Sorry to hear about that. I dont know how many times i've brought a car in to the shop to get 1 thing fixed and it came out with 10 more problems. Shops make money fixing stuff, and there are alot of untrustworthy ones out there. But giving them the benefit of the doubt, i would make them prove they didnt cause the issue. If they give you any grief at all, take it to another shop and have them inspect it, then file a claim on that first shop for fraud if the finding support it and get all your money back + court cost. I've done it before and it sure feels good!

    Note: any shop that wants to do those little additional fixes always makes me suspicious unless they can prove the part needs replacing, or you trust the shop.

    Best of Luck!
  6. silveradotrailblazer

    silveradotrailblazer Epic Member 5+ Years ROTM Winner 5000 Posts

    If you paid with a credit card file a complaint with the card company. I did this back in the '90s with a trans shop in Florida and after he attempted several times to fix my trans and didn't they credited my account back (he was pissed). Keep dated notes on what they tell you and what they do.
  7. Crawdaddy

    Crawdaddy All hail the Mad King!! Staff Member 5+ Years 1000 Posts Platinum Contributor

    It appears that other members have missed a key point in your story, the fact that it's the diff that blew up. In short, except for sabotage, the transmission rebuild should have had no effect on the rearend. Perhaps the rearend was on its way out before you put it in the shop. I'm willing to bet that once the transmission was rebuilt and reinstalled, the technician took it around the block to test it. I'm also willing to bet that the tech stomped into the pedal hard from stops and at speed to make sure the transmission didn't slip any. This could have put it over the edge, but I'm still not willing to blame this on the shop.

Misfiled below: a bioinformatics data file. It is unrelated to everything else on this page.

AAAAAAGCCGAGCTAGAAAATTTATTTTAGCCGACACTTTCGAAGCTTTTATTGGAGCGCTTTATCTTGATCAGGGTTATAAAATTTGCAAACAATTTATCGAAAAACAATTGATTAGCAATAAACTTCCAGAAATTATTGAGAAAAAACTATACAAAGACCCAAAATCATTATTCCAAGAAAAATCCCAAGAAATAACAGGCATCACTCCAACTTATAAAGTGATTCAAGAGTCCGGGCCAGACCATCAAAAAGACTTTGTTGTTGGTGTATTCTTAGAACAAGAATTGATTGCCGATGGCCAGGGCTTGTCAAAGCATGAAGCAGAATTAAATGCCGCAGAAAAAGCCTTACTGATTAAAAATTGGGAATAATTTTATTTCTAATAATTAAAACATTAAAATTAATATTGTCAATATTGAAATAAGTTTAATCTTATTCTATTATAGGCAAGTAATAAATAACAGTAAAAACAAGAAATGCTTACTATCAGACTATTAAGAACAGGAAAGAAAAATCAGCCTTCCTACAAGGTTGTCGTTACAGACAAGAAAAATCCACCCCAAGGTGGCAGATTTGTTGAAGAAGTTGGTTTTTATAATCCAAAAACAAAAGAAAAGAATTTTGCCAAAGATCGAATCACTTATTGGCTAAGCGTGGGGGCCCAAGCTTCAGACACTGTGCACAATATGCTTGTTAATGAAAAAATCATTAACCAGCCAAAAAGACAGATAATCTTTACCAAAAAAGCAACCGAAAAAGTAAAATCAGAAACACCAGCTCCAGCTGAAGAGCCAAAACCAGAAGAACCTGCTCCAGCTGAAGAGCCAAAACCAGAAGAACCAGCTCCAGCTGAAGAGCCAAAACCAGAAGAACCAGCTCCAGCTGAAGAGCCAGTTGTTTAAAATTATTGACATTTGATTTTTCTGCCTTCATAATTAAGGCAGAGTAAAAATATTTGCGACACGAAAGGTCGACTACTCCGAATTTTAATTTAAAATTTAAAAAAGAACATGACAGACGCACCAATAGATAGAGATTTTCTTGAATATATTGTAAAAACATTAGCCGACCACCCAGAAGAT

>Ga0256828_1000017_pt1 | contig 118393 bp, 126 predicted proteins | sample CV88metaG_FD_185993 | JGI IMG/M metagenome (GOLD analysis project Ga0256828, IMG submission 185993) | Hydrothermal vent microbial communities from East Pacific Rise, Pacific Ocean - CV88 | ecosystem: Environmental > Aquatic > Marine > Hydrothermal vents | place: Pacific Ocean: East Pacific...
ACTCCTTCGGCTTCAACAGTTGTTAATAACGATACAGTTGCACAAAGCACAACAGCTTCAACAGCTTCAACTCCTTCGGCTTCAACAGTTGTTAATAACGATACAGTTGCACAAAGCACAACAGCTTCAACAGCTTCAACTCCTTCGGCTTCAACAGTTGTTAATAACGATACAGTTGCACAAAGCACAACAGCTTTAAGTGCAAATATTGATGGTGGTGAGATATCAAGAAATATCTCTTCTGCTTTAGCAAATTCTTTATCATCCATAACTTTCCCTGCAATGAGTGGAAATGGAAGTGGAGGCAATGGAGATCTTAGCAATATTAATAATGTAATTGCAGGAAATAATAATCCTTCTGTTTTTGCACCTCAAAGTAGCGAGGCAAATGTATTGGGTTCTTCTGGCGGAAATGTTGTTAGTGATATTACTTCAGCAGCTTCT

The good news is that a complete replacement rearend can be gotten from a junkyard for a reasonable price and can be replaced in a day with a couple of buddies to help muscle it under the truck. First though, pull the rear cover and inspect it for broken teeth and chunks of metal on the magnet. You will most likely be losing quite a few teeth on the ring gear. I'd say just have the gears replaced, but a complete axle from the junkyard is cheaper than a new set of gears and the cost related with setting the gears up (it's not a simple procedure to get correct).
  8. Bigg Ron

    Bigg Ron Rockstar 100 Posts

    I have to agree that it's highly unlikely that the shop had anything to do with the diff failure, it sounds to me like the pinion bearing may have failed, and as CrawDaddy said they may have gotten on it a little hard to make sure it was shifting good and no slipping. Have you serviced the diff reguarly "changing the oil" or inspecting the level. Also it seems the shop was aggresive in sales, and if the would have spotted anything wrong in the diff they would have been trying to sell you a repair. You can fight it, but I think in the long run you will be paying someone for a new diff.
    Oh do you want to share your location?
  9. 2COR517

    2COR517 Epic Member 5+ Years 1000 Posts

    I agree with Crawdaddy and Ron. Separate failure. Sadly, the G80 differential is known for failing at the worst time. You don't have to be running big tires or high horsepower either. A salvage rearend is probably the way to go, unless there is no garbage floating in the axle.